The American Artist: A Naturalized Citizen, Painter, and Valley Legal-System Translator, Ramon Delgadillo Was Refused Entry to Arpaio's Jail Because He Didn't Carry Proof of Citizenship

Editor's note: This is one of a group of individual accounts of racial profiling by Sheriff Joe Arpaio's forces.

Ramon Delgadillo hardly fits the bill of those who have been profiled because of race or ethnicity by Sheriff Joe Arpaio's deputies.

Light-skinned, with hardly any accent to betray his Mexican roots, he comes across as someone who could be a professor of English lit at a Valley university. Though his hometown is Tijuana, Mexico, he has lived in America most of his life, and in 2000, he became an American citizen.

His home near Central and Camelback in Phoenix is large and tastefully decorated. Mayor Phil Gordon was once a neighbor. On the walls hang some of the big, brightly colored canvases he's known for painting. One of them, titled Taco Bombing, shows dark-blue planes dropping explosive Mexican vittles onto the world below.

Though Delgadillo has a bachelor's degree in art from ASU and has been featured in books such as Contemporary Chicana and Chicano Art, it's as a Spanish-language translator for the Maricopa County courts system that he's earned a living for more than a quarter-century. These days, the 60-year-old is semi-retired, though he still translates on a freelance basis for various lawyers, and sometimes the courts.

In 2007, Delgadillo became the center of a controversy over Sheriff Arpaio's then-newly instituted policy of barring illegal immigrants from visiting prisoners at county jails. Signs were posted at jail entrances advising the public that the undocumented were not allowed in. Forms for jail visitors inquired about immigration status.

During a routine trip to Lower Buckeye Jail to translate for a public defender meeting with a client, Delgadillo checked a box on the new entry form showing he is a naturalized U.S. citizen. But because he could offer no proof of his naturalization, he was refused admittance. This, even though he had presented his court ID to the guards.

"When you get your citizenship," Delgadillo said recently, "they don't tell you that you have to carry that paperwork always with you. And they don't say, 'There are two classes of citizens. The first class are the ones born here, the second are [those not born here].' You know, we have the same rights. There's no difference."

Indeed, once the press got the story, Arpaio had to admit the error, and the MCSO changed the form so that it did not discriminate against naturalized citizens. It was a rare moment of retreat for Arpaio. Nevertheless, the MCSO maintained its policy of threatening those here illegally with arrest if they dared visit someone held in his jails.

Delgadillo has not forgiven or forgotten the incident. He sees a direct link between the sort of prejudice toward Mexicans he has observed in Arizona, and in Arpaio's reactionary policies singling out Latinos. He openly abhors Arpaio's abuses of power, such as the MCSO's nighttime raid on the Mesa public library in 2008, and the recent incident involving MCSO detention officer Adam Stoddard ( In fact, Delgadillo happened to be on a translating assignment for another case, and was sitting in court when Stoddard swiped documents right off the desk of defense attorney Joanne Cuccia, in plain view of the court's video camera.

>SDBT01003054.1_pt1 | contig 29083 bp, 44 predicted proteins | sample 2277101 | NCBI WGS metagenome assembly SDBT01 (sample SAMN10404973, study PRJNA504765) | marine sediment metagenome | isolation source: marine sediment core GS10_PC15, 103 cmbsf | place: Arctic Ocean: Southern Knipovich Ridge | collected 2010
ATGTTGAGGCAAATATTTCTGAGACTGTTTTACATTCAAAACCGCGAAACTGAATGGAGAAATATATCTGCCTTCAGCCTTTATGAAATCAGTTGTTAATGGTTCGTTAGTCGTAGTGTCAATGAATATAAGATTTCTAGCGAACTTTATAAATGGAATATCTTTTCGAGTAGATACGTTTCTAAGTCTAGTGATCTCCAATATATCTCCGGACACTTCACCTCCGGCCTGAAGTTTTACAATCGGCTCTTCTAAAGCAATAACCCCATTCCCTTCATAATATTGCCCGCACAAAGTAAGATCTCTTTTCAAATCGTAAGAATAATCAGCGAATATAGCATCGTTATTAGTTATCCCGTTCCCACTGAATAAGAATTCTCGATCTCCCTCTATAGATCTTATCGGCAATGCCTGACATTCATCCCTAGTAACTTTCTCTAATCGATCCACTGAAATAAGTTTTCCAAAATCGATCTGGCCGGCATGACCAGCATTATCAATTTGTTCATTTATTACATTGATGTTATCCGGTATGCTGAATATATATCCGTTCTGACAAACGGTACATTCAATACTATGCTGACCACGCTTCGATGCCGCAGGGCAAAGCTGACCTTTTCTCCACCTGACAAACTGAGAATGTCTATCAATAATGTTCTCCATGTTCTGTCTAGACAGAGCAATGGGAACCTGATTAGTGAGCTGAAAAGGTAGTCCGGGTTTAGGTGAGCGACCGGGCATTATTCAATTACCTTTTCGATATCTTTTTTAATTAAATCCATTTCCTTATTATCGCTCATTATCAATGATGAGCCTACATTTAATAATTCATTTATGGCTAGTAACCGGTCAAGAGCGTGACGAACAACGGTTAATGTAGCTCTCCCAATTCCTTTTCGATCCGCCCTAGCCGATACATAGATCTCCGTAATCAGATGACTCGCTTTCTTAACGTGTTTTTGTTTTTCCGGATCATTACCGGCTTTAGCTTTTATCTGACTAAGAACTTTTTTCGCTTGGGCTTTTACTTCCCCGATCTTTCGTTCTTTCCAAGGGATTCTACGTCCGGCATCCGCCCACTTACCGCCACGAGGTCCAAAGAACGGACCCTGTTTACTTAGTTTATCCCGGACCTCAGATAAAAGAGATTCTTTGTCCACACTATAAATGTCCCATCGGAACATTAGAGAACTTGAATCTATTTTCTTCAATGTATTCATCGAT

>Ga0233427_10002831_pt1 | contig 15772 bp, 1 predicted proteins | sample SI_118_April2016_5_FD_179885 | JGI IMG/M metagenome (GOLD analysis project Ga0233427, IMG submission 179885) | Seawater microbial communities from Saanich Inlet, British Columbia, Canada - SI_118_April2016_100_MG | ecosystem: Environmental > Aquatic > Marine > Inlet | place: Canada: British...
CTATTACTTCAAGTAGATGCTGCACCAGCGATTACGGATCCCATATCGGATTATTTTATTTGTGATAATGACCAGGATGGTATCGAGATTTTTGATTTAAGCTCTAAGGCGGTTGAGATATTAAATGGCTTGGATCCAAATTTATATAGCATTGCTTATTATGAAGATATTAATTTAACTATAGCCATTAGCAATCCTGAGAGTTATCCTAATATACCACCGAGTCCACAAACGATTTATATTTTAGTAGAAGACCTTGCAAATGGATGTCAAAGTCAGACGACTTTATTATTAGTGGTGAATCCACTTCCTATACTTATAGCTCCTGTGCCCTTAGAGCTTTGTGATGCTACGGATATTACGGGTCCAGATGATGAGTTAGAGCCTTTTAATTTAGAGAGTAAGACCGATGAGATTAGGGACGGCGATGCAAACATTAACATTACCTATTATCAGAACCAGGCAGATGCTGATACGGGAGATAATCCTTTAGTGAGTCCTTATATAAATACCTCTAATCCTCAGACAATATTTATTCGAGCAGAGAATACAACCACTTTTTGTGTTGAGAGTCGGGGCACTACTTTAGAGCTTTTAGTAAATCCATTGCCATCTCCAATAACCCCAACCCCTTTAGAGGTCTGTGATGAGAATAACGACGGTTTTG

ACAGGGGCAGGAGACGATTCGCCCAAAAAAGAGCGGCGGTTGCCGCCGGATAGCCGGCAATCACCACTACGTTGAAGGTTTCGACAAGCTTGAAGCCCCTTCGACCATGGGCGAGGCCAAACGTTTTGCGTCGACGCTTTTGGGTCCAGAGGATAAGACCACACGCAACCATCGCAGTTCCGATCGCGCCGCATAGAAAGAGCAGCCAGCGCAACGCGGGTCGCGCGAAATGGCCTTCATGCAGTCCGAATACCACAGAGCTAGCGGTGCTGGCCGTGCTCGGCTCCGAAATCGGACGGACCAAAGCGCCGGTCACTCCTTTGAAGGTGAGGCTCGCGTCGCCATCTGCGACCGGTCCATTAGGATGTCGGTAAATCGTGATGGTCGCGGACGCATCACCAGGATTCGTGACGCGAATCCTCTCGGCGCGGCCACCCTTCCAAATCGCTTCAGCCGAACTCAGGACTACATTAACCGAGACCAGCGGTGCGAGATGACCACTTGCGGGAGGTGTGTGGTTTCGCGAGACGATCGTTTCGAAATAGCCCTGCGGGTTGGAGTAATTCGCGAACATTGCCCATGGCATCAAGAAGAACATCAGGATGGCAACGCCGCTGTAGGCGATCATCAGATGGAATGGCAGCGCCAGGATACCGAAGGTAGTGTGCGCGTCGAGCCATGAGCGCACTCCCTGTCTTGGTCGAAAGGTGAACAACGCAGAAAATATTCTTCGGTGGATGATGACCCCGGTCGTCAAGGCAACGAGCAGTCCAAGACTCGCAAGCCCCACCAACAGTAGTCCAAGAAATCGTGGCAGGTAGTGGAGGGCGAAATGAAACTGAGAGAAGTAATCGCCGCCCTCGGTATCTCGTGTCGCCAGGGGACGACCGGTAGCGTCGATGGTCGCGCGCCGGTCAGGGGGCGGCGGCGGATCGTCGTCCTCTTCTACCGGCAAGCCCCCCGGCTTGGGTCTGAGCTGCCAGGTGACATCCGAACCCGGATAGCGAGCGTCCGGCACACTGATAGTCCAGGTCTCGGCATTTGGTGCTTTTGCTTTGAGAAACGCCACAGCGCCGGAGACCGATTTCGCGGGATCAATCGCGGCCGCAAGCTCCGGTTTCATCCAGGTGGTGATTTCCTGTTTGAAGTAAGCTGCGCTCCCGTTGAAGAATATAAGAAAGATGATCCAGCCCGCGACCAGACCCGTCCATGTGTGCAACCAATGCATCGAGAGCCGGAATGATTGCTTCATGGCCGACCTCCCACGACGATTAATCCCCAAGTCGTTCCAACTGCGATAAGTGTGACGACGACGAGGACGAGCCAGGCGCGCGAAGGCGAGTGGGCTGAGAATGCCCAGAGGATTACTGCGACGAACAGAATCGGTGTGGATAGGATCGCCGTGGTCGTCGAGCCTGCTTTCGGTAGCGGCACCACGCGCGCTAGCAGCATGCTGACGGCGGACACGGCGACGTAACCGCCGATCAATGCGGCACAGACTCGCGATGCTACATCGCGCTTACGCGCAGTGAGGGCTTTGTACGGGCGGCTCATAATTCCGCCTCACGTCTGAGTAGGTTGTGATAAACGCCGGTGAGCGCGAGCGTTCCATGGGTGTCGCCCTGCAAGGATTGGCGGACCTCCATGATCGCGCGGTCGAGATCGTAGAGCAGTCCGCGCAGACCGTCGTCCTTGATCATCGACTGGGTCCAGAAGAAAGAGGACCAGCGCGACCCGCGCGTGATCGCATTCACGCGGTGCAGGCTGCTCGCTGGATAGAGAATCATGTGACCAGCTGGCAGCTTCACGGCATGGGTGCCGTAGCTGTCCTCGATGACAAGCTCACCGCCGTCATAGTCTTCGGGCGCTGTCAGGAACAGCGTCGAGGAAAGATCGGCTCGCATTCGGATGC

"I could not believe it," said Delgadillo. "I thought, 'What is this, [East] Germany? The Stasi? This is ridiculous."

Yet it was his outrage at the treatment of Latinos by the Sheriff's Office that inspired what may be his most provocative painting to date, Crucifixion, a four-by-six-foot image of an MCSO deputy pointing his pistol at a kneeling Mexican prisoner, who is dressed in black-and-white stripes. On the prisoner's outstretched palms are red stigmata. Around the prisoner's head is a golden aura indicating sainthood.

The piece is hanging at the Arizona Latino Arts and Cultural Center in downtown Phoenix as part of its debut exhibit of Hispanic artists, "Visiones." Delgadillo said he does not consider himself religious. But he drew on the Catholic iconography prevalent in Latino art to convey what he considers to be the victimization and sacrifice of an entire people.

Also in the back of his mind was the story of Sister Dorothy Stang, an American nun murdered in Brazil in 2005 at the behest of wealthy landowners angered by her activism on behalf of land reform and the environment. Stang once taught Catholic grade school in Phoenix, and would tutor farm workers' children in English in her spare time. She counted as one of her pupils Delgadillo's wife, Kathy Hansen. The nun's killing was recounted in the 2008 documentary They Killed Sister Dorothy.

"Stang was shot in the middle of the jungle," stated Delgadillo, his dark-brown eyes flashing. "She was a friend of my wife's, and I guess I had this idea of someone being executed just for being who they are. Someone representative of the suffering of the people."

In the painting, no bullet has yet been fired. The scene has been freeze-framed before the culmination of violence, and it could be interpreted as a metaphor for the current state of affairs in Maricopa County regarding the sheriff and Latinos.

"Something is going to happen," said Delgadillo. Of the painting, he adds, "It's at that moment, on the edge, just before that something takes place.

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Stephen is a former staff writer and columnist at Phoenix New Times.
Contact: Stephen Lemons